“Business is slower than usual, but we’re riding it out,” Thomas said. “People don’t often think of breakfast and brunch as to-go and delivery options.”
During the coronavirus pandemic, some restaurants have had to come up with creative solutions to maintain sales, such as offering to-go meal kits with groceries in the case of Whiskey Cake. Others, such as Bernie’s Burger Bus, have had to temporarily close in Katy.
“I know we are all hurting; this thing is hitting everyone hard,” said Adam Syed, a co-owner of Katy Vibes, in a Facebook post. “It doesn’t discriminate, and we’ve all seen at least a 50% decrease in sales, if not more.
Patrick Jankowski, the senior vice president of research at the Greater Houston Partnership, said April 14 he believes the Greater Houston area will see more than 250,000 job losses for March and April alone due to the coronavirus and an energy industry downturn. The Katy Area Economic Development Council could not estimate how many job losses would be in the Katy area as of press time, April 16.
However, good news may be on the horizon for small businesses. Gov. Greg Abbott announced all Texas retailers will be allowed to offer to-go services as of April 24 as part of his plan to reopen the state's economy. More information will be revealed on April 27,
“If we stay focused and help each other we can overcome anything,” said Don McCoy, the president of the Fulshear-Katy Area Chamber of Commerce. “We have been here before, and Texans found new ways to be fruitful. I believe we will come out of this stronger than ever.”
The worst part about canceling Home for the Holidays Spring Gift Market was telling the news to vendors, Stacie Henry said.
Henry owns Home for the Holidays Gift Market—which was going to host its annual spring market in Katy at the Leonard E. Merrell Center on April 4-5—and used to be a vendor herself before promoting events, she said.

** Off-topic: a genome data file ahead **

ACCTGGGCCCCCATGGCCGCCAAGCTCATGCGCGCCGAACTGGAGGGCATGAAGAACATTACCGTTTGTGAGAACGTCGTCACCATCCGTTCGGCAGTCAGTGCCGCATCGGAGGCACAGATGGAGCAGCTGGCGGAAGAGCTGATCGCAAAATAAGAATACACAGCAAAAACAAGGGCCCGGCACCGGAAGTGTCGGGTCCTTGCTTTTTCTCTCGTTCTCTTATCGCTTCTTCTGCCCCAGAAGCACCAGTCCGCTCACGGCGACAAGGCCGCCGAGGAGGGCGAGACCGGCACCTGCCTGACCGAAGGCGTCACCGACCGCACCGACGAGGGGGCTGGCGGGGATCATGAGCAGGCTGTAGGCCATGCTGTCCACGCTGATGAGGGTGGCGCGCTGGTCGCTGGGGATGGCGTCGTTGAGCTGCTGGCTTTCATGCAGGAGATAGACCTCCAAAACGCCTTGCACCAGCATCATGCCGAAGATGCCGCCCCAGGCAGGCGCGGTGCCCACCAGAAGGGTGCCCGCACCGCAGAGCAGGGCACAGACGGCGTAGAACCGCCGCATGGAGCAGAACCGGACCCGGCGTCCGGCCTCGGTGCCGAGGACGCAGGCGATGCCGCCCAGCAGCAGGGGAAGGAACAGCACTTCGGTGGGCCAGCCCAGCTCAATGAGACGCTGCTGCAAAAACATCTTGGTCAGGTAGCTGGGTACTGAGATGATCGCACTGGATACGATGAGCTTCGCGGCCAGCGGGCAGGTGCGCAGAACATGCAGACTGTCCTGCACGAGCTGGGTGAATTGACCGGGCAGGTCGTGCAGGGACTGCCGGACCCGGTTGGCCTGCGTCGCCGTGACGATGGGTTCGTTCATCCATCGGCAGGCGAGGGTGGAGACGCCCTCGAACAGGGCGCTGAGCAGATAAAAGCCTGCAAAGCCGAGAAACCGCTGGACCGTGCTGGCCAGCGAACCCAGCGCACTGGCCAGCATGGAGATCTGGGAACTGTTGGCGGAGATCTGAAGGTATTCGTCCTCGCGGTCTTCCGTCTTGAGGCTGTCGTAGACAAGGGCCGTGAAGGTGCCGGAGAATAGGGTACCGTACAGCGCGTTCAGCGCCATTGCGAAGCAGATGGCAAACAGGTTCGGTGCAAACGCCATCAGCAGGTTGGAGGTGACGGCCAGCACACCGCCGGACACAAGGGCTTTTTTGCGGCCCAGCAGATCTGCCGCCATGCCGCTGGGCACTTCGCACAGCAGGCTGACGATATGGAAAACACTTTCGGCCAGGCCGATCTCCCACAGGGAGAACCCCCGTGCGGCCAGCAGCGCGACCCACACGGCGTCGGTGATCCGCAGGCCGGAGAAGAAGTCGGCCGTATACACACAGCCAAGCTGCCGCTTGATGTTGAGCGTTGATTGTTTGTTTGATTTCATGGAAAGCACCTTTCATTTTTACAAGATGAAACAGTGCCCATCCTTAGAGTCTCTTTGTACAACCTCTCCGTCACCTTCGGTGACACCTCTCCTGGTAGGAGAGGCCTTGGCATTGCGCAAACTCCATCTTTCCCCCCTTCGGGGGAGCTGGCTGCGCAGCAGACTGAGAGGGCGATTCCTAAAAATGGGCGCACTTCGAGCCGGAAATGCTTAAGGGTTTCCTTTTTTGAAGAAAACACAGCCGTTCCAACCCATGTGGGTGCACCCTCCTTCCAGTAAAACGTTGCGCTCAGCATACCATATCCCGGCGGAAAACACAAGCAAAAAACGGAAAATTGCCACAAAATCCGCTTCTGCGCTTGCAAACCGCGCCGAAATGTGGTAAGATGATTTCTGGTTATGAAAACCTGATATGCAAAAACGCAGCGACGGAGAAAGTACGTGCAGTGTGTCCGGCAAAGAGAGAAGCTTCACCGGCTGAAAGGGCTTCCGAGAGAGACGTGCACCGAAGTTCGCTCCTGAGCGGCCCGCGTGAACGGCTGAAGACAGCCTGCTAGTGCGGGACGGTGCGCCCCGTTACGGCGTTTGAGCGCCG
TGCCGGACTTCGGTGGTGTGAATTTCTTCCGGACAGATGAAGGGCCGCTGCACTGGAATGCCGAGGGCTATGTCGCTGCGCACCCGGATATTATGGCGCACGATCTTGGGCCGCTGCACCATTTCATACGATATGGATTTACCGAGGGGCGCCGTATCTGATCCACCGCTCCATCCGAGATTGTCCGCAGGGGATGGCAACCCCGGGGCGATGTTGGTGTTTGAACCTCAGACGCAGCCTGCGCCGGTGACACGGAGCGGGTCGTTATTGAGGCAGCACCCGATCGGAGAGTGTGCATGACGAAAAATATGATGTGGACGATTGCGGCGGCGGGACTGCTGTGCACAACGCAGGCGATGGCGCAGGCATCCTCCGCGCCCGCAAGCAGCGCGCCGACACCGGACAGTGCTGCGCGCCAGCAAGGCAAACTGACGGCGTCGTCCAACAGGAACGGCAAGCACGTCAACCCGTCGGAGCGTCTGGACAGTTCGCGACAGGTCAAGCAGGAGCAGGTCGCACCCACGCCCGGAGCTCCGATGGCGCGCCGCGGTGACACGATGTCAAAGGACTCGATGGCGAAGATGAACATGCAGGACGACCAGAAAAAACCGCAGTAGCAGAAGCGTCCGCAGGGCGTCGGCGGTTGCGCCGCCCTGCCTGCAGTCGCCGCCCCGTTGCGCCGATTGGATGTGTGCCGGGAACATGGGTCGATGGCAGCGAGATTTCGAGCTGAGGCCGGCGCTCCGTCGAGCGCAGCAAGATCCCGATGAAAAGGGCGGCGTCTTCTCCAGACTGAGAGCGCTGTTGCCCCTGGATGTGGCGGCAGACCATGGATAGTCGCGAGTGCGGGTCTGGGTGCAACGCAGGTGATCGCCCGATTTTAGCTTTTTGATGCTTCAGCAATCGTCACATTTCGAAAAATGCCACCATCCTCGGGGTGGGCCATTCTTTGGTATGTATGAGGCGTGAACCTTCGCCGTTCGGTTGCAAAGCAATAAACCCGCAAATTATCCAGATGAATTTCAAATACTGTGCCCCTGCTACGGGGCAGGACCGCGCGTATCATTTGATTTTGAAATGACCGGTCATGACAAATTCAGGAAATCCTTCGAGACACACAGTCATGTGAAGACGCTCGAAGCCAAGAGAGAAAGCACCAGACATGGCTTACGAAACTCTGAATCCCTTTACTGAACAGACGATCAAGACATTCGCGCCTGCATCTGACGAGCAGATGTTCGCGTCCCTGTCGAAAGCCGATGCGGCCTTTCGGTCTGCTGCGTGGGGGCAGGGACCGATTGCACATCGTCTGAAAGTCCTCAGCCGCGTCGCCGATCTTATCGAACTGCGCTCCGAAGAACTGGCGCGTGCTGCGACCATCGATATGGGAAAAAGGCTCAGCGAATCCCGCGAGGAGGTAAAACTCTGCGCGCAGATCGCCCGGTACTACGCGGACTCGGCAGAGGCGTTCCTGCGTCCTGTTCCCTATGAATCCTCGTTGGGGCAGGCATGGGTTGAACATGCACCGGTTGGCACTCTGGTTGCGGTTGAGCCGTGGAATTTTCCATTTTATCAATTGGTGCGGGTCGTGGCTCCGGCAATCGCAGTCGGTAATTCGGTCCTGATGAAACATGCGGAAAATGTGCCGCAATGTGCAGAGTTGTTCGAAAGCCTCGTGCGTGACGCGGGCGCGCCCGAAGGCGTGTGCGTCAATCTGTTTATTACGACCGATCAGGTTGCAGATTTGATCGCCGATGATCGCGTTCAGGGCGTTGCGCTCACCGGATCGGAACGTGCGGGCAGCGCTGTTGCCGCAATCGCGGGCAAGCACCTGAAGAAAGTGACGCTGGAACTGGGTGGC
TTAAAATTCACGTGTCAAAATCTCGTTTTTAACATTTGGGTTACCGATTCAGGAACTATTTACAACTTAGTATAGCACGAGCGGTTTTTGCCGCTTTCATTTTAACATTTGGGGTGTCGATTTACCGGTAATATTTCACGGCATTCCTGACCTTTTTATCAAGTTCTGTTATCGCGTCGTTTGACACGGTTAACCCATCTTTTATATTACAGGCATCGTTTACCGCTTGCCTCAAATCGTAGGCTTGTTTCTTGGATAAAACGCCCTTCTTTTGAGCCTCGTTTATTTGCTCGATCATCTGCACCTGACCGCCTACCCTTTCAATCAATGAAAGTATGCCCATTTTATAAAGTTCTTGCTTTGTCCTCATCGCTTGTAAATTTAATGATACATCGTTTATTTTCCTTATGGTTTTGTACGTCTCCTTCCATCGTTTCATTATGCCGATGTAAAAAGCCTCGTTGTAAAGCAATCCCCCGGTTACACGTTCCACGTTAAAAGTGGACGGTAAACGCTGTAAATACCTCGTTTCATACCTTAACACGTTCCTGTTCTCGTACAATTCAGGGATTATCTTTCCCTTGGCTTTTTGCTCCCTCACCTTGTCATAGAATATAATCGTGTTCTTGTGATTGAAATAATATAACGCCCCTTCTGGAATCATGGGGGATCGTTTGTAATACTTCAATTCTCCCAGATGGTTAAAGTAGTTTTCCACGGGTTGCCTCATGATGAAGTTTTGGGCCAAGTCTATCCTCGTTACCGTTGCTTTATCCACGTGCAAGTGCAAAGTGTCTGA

“This is so financially devastating for them,” she said. “We’re refunding, but not everyone is. ... I’m not worried about myself; I’m worried about the vendors. ... A vendor told me, ‘We don’t know if we’ll still be in business by Christmas.’”
Professional services are also experiencing a slowdown, said Alex Hunt, a family law and estate planning attorney with Katy-area Hunt Law Firm PLLC. He said there may be some hesitation in taking action for major life decisions due to the stay-at-home orders and financial uncertainty.
The effect of COVID-19 is also being felt in the local real estate industry, said Tim Sojka, a Realtor and the owner of See Tim Sell Property Group.
Gaining loans from the federal Coronavirus Aid, Relief, and Economic Security Act to help businesses through the pandemic was not a smooth or easy process initially, Thomas said.
He talked to three banks before one of them would approve his loan applications. He said businesses must have a relationship with a bank to have a chance at getting a loan. To make things more difficult, the forms and requirements changed daily.
“We’re holding our breath on what to do next,” he said.
Many local organizations are finding ways to help businesses in the Katy area get through COVID-19.
The Katy EDC, Katy Area Chamber of Commerce and the Fulshear-Katy Area Chamber of Commerce are hosting materials, training sessions and Facebook groups for businesses to obtain assistance for retaining customers and applying for financial assistance under the CARES Act.
“Being an optimist and a cheerleader for local businesses, I anticipate that the Katy area will rally and rebound and that our residents will do everything they can to get our local economy back on solid ground,” said Rick Ellis, vice president of the Katy Area Chamber of Commerce.
Several Facebook groups, including Katy Food To Go During COVID-19 and the Katy/Fort Bend Foodies, are offering a platform for restaurateurs to post updates about their establishments and residents to ask for recommendations.
Many eateries are also giving back during the hard times. Toasted Yolk is putting together and donating breakfast taco trays once a week for health care workers at two Memorial Hermann locations in Katy, Thomas said. He estimates each tray delivered is an approximate $150 donation.
Business law attorney Michael Burg, who is also president of the Katy Bar Association, said his commercial landlord clients are being proactive with their tenants to work through the tough times.
“They’re saying, ‘We’re here to work with you,’” Burg said. “The landlords don’t want empty space, whether you’re a dentist, a doctor or a pizza shop. They want you there.”
Sojka stressed now is an important time for businesses to connect with existing and future customers.
“The most important question any industry can ask right now is, ‘What can we do to help you?’” he said.
Additional reporting by Danica Smithwick.